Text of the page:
Pipes & Wires

Though leadership of critical energy & infrastructure matters

Issue 188 – June 2019


From the editor’s desk…


Welcome to Pipes & Wires #188. This issue has a heavy New Zealand content, beginning with 3 regulatory decisions and a look at the developing regulatory framework for contestable services. In amongst that we examine the final decisions for the 3 electricity distributors in the Australian state of NSW.


We then look at how emerging technologies are being regulated in the United States, and conclude this issue with a look at the future of gas turbine peakers. So … until next month, happy reading…


What we’re seeing…



Energy mix & grid security

·  Legal moves challenging the treatment of forest bio-mass as renewable.

·  Heightened anxiety to get the carbon price more precisely determined to unleash the next wave of decarbonisation investment.

·  Diverging and seemingly inconsistent views on the role of coal for dry-year security (less frequent, but more critical).

·  Emerging battle between storing solar, or over-building and curtailing

·  Charging EV’s with solar during the day, and then use them to flatten the peaks.

·  Increasingly mixed messages about closing down coal-fired stations to reduce emissions on the one hand, and keeping them open to improve grid security on the other hand.

·  Inquiries and reviews that are prompted by security of supply scares having their official terms of reference subordinate security of supply to reducing CO2 emissions.

·  Legacy thermal generation facing steeper evening ramping rates as solar hollows out the daily demand profile.

·  Heightened appreciation of coal-firing capability during gas supply interruptions.


General stuff

·  A potential decoupling of electricity prices from gas prices.

·  A possible need for a managed market to strengthen certainty of gas supply.

·  The possibility of gas becoming industry’s transition fuel away from coal.

·  More investment signals moving faster and in different directions.

·  Increasing political awareness of the need for a smooth transition that will minimise price shocks.

·  Mounting concern over the structural integrity of many hydro dams, including the ability to fully de-water.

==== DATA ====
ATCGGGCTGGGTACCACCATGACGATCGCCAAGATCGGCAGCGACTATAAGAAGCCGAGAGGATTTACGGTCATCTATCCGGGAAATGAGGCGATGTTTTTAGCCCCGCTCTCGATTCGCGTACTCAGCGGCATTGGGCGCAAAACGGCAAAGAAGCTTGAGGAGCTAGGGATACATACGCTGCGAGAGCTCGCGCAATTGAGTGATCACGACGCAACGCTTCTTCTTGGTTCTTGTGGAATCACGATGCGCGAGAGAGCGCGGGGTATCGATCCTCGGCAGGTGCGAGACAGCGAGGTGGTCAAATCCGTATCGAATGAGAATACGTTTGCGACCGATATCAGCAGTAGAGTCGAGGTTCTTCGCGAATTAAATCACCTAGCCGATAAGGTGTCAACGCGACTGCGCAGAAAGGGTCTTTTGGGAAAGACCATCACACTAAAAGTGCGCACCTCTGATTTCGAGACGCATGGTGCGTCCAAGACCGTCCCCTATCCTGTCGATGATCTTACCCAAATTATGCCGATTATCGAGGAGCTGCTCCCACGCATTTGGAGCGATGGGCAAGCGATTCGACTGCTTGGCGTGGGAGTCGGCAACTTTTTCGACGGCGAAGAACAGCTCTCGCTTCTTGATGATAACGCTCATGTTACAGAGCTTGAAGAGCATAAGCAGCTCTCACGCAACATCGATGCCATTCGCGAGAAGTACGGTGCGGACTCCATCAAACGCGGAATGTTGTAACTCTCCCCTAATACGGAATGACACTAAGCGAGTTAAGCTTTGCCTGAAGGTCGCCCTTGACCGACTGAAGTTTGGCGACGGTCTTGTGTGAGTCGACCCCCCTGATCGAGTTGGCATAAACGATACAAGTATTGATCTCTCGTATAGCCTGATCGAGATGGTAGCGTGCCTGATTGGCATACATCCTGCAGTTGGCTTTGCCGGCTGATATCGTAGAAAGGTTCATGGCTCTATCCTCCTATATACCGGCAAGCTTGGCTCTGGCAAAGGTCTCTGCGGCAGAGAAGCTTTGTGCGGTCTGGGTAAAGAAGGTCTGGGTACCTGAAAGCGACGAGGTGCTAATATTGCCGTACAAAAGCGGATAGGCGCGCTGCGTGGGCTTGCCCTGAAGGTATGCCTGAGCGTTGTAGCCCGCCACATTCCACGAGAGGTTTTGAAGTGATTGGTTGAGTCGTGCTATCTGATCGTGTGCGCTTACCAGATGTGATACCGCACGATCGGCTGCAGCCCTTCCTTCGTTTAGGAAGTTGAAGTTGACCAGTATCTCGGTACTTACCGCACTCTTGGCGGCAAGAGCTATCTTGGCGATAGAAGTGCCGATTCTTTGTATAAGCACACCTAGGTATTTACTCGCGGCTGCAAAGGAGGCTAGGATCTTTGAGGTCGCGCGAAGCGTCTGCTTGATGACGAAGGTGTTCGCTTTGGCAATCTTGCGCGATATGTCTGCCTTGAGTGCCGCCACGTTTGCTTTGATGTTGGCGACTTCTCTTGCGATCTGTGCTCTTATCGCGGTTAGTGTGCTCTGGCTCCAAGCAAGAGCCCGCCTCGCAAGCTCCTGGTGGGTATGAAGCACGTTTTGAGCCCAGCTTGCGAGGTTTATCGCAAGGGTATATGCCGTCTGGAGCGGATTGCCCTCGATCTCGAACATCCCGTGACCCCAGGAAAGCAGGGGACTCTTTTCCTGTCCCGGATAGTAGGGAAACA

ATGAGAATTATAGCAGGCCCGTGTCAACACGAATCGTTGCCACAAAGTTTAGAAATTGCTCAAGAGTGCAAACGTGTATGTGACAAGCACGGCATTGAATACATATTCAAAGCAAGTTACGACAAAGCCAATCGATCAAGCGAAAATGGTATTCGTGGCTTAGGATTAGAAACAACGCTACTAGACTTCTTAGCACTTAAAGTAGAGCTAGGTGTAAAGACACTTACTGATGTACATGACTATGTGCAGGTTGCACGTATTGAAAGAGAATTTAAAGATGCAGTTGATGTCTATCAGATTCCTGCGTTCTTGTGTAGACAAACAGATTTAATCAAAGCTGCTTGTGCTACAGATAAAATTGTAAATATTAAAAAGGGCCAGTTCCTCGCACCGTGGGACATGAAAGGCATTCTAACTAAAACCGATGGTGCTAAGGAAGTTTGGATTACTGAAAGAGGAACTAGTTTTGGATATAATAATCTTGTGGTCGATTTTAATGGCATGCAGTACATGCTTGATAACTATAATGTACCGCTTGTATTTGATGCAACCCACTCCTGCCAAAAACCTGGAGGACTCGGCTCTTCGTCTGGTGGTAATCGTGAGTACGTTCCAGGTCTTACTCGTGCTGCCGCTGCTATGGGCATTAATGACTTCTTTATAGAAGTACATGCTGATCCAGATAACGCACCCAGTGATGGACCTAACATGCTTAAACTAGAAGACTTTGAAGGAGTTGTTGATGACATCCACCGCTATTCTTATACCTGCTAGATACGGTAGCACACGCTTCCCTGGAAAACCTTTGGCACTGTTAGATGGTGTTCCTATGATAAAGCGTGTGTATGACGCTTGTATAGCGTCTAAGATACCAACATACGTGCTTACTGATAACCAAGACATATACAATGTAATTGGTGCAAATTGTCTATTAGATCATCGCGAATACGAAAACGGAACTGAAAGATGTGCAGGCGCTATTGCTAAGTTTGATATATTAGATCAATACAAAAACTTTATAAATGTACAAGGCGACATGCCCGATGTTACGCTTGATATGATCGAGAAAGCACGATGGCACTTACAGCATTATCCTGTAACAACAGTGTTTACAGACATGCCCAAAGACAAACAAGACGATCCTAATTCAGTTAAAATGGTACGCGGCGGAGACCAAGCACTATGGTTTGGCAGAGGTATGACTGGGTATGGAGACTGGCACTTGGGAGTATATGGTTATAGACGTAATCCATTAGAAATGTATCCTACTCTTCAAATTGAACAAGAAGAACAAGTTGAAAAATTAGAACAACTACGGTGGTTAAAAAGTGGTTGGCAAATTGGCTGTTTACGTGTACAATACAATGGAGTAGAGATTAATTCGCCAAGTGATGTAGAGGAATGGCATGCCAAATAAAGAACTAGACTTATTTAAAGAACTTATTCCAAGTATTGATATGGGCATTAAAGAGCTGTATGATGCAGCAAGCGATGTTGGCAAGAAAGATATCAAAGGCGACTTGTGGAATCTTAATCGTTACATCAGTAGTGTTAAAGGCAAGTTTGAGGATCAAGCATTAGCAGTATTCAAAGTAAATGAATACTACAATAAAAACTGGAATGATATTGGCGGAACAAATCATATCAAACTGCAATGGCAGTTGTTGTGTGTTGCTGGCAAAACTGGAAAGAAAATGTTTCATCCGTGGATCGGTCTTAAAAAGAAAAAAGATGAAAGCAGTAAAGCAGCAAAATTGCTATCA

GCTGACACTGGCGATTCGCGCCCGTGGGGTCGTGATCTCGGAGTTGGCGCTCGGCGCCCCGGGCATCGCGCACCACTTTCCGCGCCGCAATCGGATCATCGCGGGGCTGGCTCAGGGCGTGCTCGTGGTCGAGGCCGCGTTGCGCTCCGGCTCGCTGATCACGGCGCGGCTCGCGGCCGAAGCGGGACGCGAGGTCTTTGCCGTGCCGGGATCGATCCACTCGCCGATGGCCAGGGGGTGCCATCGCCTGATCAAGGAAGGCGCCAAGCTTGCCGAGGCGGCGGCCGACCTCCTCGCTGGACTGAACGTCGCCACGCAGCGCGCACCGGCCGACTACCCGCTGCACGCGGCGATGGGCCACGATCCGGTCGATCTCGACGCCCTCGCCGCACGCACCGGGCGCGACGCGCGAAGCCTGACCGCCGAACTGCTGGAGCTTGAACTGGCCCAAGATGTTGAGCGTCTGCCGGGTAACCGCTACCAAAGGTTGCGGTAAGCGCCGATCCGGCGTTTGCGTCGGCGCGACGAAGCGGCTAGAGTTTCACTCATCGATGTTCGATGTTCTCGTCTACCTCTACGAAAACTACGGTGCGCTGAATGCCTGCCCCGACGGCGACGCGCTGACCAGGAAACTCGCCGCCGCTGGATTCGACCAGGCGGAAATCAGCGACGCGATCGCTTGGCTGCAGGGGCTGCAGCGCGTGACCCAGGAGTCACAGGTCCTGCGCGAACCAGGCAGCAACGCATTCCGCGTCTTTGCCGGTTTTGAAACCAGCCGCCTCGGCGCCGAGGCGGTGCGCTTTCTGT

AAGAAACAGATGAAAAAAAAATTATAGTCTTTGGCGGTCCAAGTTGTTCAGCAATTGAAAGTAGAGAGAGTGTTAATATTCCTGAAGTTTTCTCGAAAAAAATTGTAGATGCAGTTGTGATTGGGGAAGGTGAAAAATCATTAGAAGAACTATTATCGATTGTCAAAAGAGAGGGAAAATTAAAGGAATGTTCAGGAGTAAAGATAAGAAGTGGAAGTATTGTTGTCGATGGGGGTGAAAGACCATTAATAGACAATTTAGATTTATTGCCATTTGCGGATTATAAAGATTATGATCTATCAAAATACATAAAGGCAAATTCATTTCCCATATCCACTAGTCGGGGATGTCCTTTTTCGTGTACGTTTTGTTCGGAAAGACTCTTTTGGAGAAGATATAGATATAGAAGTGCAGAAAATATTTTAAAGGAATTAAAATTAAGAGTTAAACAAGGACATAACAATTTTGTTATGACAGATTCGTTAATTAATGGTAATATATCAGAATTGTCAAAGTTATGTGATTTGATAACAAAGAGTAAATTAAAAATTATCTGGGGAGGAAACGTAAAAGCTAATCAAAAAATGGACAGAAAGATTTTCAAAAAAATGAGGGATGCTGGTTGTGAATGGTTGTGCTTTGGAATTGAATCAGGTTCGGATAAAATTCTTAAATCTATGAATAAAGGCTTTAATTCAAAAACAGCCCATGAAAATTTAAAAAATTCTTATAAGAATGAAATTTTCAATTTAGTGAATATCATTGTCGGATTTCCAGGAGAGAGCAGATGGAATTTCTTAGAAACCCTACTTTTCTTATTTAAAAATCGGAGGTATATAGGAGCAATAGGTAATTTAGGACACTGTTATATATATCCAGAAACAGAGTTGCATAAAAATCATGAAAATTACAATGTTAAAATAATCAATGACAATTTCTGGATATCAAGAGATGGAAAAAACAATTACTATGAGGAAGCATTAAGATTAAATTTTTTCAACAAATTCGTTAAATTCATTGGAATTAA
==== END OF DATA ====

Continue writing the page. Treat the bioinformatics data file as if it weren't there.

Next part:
·  Heightening concern around foreign ownership of essential infrastructure.

·  Diversified electric companies reducing their exposure to volatile energy revenues and increasing their exposure to predictable lines revenue (the opposite of what was fashionable a few years ago).

·  A shortage of skilled project managers and electricity network designers.


Regulating emerging technologies

·  Policy makers exhibiting specific technologies biases, particularly between batteries and gas turbines.

·  A possibly diminished role for gas turbines as grid peaks are de-layered to allow more insightful use of batteries.

·  Regulators defining multiple classes of services and payment categories for battery storage.


Network access and price regulation

·  Increasing regulatory rejection of grid modernization, EV charger and smart meter proposals.

·  What seems like regulatory push-back against the large transmission lines required to interconnect wind-farms.

·  A possible step change in direction from the previous trend of regulators squeezing fixed monthly charges to legislation specifically allowing solar tariffs.

·  Some regulators warming to the idea of allowing a “sand pit” for electric companies to play with emerging technology ideas in, and allowing recovery of the reasonable costs of that playing.

·  A mixed bag of revenue determinations … some tougher than expected, some easier.




Subscribe to Pipes & Wires


If you’re receiving this second-hand, pick this link to subscribe.


Network regulatory decisions


NZ – setting the next electricity distribution default price path




The Commerce Commission recently released its draft default price-quality (DPP) decisions that will apply to all non-exempt EDB’s (that are not subject to a CPP) for the 5 year control period beginning on 1st April 2020 (DPP3). This article examines the key features of those draft decisions to set some context for the Commission’s final decision in late 2019.


Regulatory framework


Subpart 6 of Part 4 of the Commerce Act 1986 sets out the regulatory framework for default price-quality regulation in general, whilst Subpart 9 sets out specific provisions for EDB’s.